Ethics Oklahoma Public Fund Trustee Education Conference
Ethics Awareness Andrew L. Urich, J.D. Puterbaugh Professor of Ethics & Legal Studies Spears School of Business Oklahoma State University firstname.lastname@example.org www.andrewurich.com
Ethics Awareness I am NOT here to moralize. “Awareness” changes human behavior.
Who Am I to Discuss Ethics? I am a hypocrite. I play favorites. I interpret rules to my benefit. I have been known to ignore rules that get in my way. I hate to admit I’m wrong even in those rare situations when it looks like I might be. I am much more likely to believe things that benefit me. I like my ideas better just because they’re mine.
Who Am I to Discuss Ethics? Sometimes I think it’s fun to say “no” just because I have the power to do so. Here is how I make decisions: I decide what I want the answer to be – and then make up the logical reasons to support my decision. I tend to judge myself by my intentions rather than my actions. I tend to judge others by their actions rather than their intentions.
Key Points to Remember Human nature is not naturally ethical. Ethics is gray – not black and white. (In other words, you can’t just say you’re an ethical person – and that’s all there is to it) It is difficult to be ethical all of the time.
Ethical Lapses in the News Enron inflated earnings by $586 million — investors lost $60 billion Adelphia founder used corporate assets as collateral for $3.1 billion in personal loans — company bankrupt WorldCom overstated profits by $7.1 billion — 17,000 workers laid off Barings Bank’s Nick Leeson caused his employers collapse in 1995 after losing US$1.3 billion in unauthorized derivatives trading.
Ethics What is more important than the reputation of your organization? Perception and reality are both important.
Ethics Today Times are changing in society! Do ethics change with the times???
Case problem 1 The Thrifty V.P. Just following orders Ethics and young people Entrapment Does everyone have their price?
Discussion Question What do you use as an ethical guideline? In other words, how do you decide what’s ethical? Should ethical decisions be based on “gut instinct” or “conscience?”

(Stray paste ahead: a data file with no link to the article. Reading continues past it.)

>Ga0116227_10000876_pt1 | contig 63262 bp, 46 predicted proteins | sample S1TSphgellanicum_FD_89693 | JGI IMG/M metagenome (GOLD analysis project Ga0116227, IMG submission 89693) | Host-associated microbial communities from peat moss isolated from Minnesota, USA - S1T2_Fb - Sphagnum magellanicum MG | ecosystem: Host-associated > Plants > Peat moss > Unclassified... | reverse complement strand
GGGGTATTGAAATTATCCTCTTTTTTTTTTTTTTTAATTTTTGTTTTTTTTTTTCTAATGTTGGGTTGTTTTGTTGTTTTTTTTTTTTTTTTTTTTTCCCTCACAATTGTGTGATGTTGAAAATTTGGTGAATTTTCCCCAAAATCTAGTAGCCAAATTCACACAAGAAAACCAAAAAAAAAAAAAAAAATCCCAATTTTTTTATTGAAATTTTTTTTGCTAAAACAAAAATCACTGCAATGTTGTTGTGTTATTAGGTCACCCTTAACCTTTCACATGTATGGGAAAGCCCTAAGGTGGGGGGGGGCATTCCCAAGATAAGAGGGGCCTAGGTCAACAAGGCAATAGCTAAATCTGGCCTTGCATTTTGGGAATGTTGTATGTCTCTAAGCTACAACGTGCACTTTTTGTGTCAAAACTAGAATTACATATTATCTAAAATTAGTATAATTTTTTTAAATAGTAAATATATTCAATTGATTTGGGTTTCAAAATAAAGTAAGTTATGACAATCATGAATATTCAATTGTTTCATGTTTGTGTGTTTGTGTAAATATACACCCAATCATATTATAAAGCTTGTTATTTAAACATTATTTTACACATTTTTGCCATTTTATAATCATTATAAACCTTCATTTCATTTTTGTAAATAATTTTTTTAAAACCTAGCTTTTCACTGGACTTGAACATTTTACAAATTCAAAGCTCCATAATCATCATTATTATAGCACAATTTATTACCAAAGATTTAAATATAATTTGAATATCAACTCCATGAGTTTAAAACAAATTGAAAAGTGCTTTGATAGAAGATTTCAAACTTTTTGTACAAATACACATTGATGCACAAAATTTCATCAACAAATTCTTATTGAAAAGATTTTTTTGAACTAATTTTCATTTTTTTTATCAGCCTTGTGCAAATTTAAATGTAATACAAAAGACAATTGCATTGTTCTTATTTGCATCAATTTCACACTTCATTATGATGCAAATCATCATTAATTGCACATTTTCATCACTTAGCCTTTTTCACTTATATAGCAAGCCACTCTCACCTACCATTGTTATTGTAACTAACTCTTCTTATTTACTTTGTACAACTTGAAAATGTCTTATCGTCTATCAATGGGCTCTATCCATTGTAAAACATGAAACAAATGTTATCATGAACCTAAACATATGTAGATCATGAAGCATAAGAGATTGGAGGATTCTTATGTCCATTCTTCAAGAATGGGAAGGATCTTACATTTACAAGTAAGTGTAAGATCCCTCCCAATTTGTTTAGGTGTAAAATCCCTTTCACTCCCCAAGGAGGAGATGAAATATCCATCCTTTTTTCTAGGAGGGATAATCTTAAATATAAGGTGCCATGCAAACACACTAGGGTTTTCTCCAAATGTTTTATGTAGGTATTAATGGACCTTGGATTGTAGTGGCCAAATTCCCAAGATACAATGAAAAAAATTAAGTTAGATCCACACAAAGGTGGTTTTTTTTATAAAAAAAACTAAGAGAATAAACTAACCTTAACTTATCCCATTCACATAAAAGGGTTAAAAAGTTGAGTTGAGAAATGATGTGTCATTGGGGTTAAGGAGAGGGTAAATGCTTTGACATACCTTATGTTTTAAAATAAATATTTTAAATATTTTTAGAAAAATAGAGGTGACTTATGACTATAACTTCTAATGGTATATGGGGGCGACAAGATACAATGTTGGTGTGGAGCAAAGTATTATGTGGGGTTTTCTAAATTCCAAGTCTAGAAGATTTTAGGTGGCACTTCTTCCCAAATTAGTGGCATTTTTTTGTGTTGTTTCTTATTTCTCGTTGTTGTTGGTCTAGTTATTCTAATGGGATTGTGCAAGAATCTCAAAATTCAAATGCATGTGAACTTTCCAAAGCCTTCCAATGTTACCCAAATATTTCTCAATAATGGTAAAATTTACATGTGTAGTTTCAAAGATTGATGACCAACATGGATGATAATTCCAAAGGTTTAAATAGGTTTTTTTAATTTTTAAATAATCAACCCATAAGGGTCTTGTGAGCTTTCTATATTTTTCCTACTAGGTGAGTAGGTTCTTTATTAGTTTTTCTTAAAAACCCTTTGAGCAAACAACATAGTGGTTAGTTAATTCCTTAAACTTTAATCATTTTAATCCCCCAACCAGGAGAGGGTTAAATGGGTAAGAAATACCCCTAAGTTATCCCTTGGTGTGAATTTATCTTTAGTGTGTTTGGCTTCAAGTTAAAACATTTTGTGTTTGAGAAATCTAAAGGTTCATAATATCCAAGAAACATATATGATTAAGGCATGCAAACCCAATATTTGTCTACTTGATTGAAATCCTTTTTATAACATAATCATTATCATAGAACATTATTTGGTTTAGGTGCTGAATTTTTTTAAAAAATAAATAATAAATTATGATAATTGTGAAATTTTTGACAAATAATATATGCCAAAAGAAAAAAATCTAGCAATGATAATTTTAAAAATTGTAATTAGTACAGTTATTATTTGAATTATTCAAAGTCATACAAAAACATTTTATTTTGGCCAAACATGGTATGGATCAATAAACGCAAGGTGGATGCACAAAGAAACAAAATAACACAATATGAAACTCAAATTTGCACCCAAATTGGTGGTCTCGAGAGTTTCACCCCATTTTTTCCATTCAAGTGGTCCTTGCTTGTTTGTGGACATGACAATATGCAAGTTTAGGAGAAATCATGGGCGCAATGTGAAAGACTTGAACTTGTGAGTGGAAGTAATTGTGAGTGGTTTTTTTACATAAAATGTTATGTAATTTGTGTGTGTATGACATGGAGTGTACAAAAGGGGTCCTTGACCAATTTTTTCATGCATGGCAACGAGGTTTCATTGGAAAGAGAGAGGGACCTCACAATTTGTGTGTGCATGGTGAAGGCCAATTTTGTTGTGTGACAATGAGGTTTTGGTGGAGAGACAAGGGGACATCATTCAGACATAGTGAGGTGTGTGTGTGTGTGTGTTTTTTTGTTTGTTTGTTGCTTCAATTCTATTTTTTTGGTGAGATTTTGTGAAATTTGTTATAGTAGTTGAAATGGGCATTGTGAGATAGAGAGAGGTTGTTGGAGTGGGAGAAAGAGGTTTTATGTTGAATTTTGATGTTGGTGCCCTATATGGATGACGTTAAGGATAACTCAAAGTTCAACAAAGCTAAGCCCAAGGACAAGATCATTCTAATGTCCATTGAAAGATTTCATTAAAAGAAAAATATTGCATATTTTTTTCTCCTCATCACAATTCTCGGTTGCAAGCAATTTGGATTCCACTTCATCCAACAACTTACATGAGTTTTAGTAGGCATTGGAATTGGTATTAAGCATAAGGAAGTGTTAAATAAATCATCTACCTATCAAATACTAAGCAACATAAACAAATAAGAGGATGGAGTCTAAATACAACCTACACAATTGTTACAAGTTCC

1. It’s Easier Not To Be Ethical Easier to do what’s convenient Easier to conform to norms Easier to do what’s profitable Easier to win if you cheat It is very difficult to overcome the challenges of human nature
2. Beliefs About the Ethics of Others Everyone thinks like me. People follow the leader. Different ethics for different situations?
3. Attitudes Toward the CompanyThe Need for Ethical Leadership “The fish rots from the head down.” -Sir Andrew Louis Employees want to “even things out.” Message from higher management (It’s the perception that counts.)
4. Self-Delusion Rationalization: polite term for self-delusion
The Secret to Happiness Self-delusion Hypocrisy Ignorance
The Secret to Happiness Ignorance is Bliss “People who do things badly are supremely confident in their abilities — more confident, in fact, than people who do things well. Not only do they reach erroneous conclusions and make unfortunate choices, but their incompetence robs them of the ability to realize it.” Dunning, David Journal of Personality and Social Psychology December 1999.
Thank You I appreciate your time and attention. Andrew Urich email@example.com www.andrewurich.com
Additional Training Opportunities Andrew Urich Tune Up Your Negotiation and Persuasion Skills Influence Skills: Getting Along and Getting Things Done Developing Your Professional Image Become more successful by building a personal brand image Critical Thinking Keys to making good decisions, judgments and evaluations
References Ailes, Roger. You Are the Message. New York. Doubleday, 1988. Bazerman, Max H. Smart Money Decisions, Wiley & Sons, 1999. Blanchard, Kenneth, et.al. The Power of Ethical Management. William Morrow and Company, Inc., 1988. Buckingham, Marcus, et.al. First, Break All The Rules. New York: Simon & Schuster, 1999. Cialdini, Robert B. Influence: The Psychology of Persuasion. Harper Collins, 2007. Cohen, Randy. The Good, The Bad, & The Difference. Broadway Books, 2002. Covey, Stephen R. The 7 Habits of Highly Effective People. New York: Simon & Schuster, 1989. Fisher, Roger and William Ury. Getting to Yes. New York: Viking Penguin, Inc., 1981. Koch, Charles G., The Science of Success, Wiley & Sons, 2007. Lakoff, George. Moral Politics: How Liberals and Conservatives Think . The University of Chicago Press, 2002. Lattal, Alice Darnell, et. al. Ethics at Work. Performance Management Publications, 2005. Lewicki, Roy J., et. al. Negotiation. 2nd Edition., Irwin, 1994. Lewicki, Roy J., et. al. Essential of Negotiation, 4th Ed. McGraw Hill, 2007. Maxwell, John C. There’s No Such Thing as “Business” Ethics . Warner Business Books, 2003. Nelsen, Jane, et. al. Positive Discipline, Three Rivers Press, 1998. Paul, Richard. Critical Thinking. Santa Rosa, CA: Foundation for Critical Thinking, 1993.